Against Sanders, Trump would have won all the states that he did win.  Then he would probably have picked up a few more.

The battle is always for the "independent" voter and in most elections, they trend centrist.  Sanders would have been offensive to that group, so they would not have voted at all or held their noses and voted for Trump.

In addition, he was not a real Democrat and made a career of rejecting the Democratic Party so a lot of the party workers would not have worked hard, if at all, for his election.

Most analysis that I have read that appear accurate indicate that the people who would have voted for Sanders did vote for Clinton. Of course, some of his supporters probably did not vote, but doubt that affected the Electoral College count at all. 

 

Michael Gerson, Washington Post, had a recent column where he mentioned David Wasserman giving an address to young Democrats in Northern Virginia.  That is the wealthy, suburban part of the state that generally pushes the state into the Democratic columns.

Wasserman referred to "Cracker Barrel voters."  Trump won about 75% of the counties that have a Cracker Barrel restaurant.  One of the attendees asked if he meant "Crate and Barrel."

Therein lies one of the problems for the Dems. (and DarkBlue).  The young liberals, millenials, etc. that Sanders appealed to must learn that to win the Dems. have to appeal to that centrist, center-right group of VOTERS.  Bill Clinton knew this and that is one reason why he won two presidential elections.

Sanders would not have appealed to these people at all.

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TruthFeed News‏ @TruthFeedNews

 

starring foul-mouthed DNC Chair Tom Perez, who is cussing like a drunken sailor on shore leave.

 

Who writes this garbage?

 

No offence, Jake - but so much of the stuff you link to is amateur crap like this.

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You picked Clinton to win, you hole.

 

The most I ever said was she'd probably win, given the constant Media love and fake polls.

 

 

Right. You said she'd probably win. That's picking her.

 

In fact I said the same thing, she's probably win but Trump couldn't be ruled out, especially with Comey's interference.

 

And calling me a name in your response (as you have done countless times with others posters on these boards) is only further confirmation of what a totally low class human being you are.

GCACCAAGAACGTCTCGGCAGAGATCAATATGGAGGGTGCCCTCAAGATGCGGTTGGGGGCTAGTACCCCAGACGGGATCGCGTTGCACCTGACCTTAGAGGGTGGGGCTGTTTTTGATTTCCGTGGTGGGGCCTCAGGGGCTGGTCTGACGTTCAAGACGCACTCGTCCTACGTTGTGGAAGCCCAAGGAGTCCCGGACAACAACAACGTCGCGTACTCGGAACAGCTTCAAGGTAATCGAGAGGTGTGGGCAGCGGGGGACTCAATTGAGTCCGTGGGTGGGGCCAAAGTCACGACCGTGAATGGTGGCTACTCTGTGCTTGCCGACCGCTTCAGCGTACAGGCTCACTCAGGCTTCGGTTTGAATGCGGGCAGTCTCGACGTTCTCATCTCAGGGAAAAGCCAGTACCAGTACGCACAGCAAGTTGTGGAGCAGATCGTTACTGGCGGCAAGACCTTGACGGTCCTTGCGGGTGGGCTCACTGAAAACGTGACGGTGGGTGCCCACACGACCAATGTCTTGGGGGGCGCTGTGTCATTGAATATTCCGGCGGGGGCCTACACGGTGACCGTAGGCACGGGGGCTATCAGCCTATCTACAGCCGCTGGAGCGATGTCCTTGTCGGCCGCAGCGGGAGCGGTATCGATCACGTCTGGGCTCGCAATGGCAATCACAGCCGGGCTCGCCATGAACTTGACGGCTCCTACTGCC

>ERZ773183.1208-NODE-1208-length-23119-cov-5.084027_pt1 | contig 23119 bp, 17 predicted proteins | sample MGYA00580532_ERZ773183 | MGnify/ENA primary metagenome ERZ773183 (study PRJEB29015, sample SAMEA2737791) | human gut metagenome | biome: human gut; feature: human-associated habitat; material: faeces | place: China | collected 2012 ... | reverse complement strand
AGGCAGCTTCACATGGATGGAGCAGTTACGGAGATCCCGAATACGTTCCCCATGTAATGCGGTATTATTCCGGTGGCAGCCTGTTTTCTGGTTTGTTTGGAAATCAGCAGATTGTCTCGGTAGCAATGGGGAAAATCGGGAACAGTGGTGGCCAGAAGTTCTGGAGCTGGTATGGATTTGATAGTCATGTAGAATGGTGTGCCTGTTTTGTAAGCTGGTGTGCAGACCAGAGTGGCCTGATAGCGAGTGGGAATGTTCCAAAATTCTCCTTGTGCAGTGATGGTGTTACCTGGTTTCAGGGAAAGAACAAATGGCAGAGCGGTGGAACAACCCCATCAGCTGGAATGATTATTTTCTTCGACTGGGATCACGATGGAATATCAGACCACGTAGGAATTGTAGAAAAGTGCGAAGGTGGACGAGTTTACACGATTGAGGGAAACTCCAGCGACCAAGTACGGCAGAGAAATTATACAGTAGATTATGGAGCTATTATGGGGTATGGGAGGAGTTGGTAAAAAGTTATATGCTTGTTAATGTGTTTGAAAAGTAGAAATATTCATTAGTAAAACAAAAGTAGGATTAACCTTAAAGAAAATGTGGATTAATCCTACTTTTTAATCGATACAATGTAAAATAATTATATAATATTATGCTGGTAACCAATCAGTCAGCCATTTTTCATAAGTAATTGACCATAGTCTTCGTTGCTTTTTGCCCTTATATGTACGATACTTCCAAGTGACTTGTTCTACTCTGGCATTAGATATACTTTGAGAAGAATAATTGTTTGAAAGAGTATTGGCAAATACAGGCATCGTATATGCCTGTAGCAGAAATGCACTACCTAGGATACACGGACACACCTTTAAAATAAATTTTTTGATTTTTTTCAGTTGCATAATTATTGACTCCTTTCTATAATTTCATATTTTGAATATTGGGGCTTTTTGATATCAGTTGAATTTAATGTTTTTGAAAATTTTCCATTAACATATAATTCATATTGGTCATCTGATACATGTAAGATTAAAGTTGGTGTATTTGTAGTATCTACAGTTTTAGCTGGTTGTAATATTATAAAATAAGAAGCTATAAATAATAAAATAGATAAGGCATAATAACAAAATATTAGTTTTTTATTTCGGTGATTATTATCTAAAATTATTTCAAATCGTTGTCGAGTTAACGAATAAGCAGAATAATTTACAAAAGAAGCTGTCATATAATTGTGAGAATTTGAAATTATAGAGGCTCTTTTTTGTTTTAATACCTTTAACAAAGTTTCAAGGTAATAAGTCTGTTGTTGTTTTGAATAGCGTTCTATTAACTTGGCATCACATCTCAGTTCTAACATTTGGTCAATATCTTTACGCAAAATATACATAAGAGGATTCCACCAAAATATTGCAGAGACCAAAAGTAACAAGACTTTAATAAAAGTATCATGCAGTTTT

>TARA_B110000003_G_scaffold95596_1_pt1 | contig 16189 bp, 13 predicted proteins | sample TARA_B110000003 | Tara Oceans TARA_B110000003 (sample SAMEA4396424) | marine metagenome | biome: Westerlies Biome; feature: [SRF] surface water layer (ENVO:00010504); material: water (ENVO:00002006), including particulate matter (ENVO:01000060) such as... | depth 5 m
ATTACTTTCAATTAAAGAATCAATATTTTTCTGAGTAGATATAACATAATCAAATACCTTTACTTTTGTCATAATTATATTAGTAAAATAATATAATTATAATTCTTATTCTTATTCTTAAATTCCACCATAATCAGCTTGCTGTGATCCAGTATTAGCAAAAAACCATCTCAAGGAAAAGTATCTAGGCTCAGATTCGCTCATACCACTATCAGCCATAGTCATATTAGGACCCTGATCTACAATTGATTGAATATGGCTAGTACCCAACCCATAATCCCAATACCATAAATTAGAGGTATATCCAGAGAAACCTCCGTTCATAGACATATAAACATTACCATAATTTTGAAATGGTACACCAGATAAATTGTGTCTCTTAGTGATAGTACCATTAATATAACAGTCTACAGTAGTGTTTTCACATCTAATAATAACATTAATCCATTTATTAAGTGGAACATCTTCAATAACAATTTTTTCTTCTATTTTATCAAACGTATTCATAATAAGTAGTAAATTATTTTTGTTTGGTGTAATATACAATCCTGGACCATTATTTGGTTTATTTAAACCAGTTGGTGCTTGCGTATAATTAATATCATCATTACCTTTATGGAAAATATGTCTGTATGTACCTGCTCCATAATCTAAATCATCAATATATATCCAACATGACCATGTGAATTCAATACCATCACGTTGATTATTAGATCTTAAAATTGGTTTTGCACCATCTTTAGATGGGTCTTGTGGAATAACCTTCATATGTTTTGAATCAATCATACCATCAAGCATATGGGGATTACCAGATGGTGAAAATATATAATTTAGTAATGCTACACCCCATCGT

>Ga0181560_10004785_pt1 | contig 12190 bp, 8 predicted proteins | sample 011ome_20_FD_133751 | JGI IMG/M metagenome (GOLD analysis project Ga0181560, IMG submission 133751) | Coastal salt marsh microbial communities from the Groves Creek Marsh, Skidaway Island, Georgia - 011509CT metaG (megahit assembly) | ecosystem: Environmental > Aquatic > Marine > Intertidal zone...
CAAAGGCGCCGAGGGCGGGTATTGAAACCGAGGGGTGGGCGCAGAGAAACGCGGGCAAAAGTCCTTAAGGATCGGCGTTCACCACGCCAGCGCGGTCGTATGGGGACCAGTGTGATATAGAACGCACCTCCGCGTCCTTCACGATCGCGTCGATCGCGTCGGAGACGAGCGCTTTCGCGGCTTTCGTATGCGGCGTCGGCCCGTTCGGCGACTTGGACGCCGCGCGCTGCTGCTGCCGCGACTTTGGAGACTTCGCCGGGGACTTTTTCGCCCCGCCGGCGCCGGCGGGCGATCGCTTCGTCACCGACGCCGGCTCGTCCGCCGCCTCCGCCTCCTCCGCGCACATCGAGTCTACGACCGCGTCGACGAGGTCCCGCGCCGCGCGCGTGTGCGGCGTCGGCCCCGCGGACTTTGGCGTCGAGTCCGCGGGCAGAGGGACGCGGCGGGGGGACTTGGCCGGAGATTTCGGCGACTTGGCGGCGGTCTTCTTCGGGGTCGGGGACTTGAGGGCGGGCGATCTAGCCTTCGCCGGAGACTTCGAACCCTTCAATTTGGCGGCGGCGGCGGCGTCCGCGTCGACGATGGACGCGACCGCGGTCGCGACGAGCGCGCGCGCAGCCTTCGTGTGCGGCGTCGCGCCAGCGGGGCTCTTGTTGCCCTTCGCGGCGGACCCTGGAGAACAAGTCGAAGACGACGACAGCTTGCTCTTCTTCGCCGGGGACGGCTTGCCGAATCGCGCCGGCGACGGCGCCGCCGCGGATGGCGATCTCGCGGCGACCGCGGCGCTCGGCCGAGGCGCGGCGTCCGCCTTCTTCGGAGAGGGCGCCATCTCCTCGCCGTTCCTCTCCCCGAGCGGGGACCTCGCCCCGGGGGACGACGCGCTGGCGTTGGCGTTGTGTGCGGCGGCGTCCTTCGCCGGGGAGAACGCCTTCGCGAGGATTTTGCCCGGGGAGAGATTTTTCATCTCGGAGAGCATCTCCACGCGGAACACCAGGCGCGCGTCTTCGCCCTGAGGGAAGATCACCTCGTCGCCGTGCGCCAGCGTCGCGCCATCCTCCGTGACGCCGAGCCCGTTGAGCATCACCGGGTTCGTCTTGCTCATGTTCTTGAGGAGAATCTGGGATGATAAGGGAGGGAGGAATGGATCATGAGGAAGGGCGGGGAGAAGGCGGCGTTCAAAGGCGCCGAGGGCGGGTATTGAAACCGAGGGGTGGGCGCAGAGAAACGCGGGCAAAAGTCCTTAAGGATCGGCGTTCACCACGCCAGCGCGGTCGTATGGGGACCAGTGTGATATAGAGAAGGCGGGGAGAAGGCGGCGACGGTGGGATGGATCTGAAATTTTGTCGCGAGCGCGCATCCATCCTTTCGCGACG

Yeh, I know, why state the obvious?

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The lesson for the Dems. is that neither Clinton nor Sanders was the best candidate to put forth.  Of course, the whole Trump victory was a sea change in how Americans vote.

Against Sanders, Trump would have won all the states that he did win.  Then he would probably have picked up a few more.

The battle is always for the "independent" voter and in most elections, they trend centrist.  Sanders would have been offensive to that group, so they would not have voted at all or held their noses and voted for Trump.

In addition, he was not a real Democrat and made a career of rejecting the Democratic Party so a lot of the party workers would not have worked hard, if at all, for his election.

Most analysis that I have read that appear accurate indicate that the people who would have voted for Sanders did vote for Clinton. Of course, some of his supporters probably did not vote, but doubt that affected the Electoral College count at all. 

 

Michael Gerson, Washington Post, had a recent column where he mentioned David Wasserman giving an address to young Democrats in Northern Virginia.  That is the wealthy, suburban part of the state that generally pushes the state into the Democratic columns.

Wasserman referred to "Cracker Barrel voters."  Trump won about 75% of the counties that have a Cracker Barrel restaurant.  One of the attendees asked if he meant "Crate and Barrel."

Therein lies one of the problems for the Dems. (and DarkBlue).  The young liberals, millenials, etc. that Sanders appealed to must learn that to win the Dems. have to appeal to that centrist, center-right group of VOTERS.  Bill Clinton knew this and that is one reason why he won two presidential elections.

Sanders would not have appealed to these people at all.

 

You make many good points but again,  I'm not so sure.   Ok,  I can see independents that voted for Clinton voting for Trump over Sanders due to his self defined socialist label.   BUT like I said it relates to the trade-offs.   Clearly "too many" Sanders supporters as well as those that voted for Obama decide to NOT support Clinton by NOT voting.    It all depends on which of the various sub-group trade-offs have the most numbers.

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calling me a name in your response (as you have done countless times with others posters on these boards) is only further confirmation of what a totally low class human being you are.

 

Yeh, I know, why state the obvious?

 

Lots of people think they can score off a low class human being like me.

 

But, of course, who'd be "crazy enough to question your" obviousness?

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You make many good points but again,  I'm not so sure.   Ok,  I can see independents that voted for Clinton voting for Trump over Sanders due to his self defined socialist label.   BUT like I said it relates to the trade-offs.   Clearly "too many" Sanders supporters as well as those that voted for Obama decide to NOT support Clinton by NOT voting.    It all depends on which of the various sub-group trade-offs have the most numbers.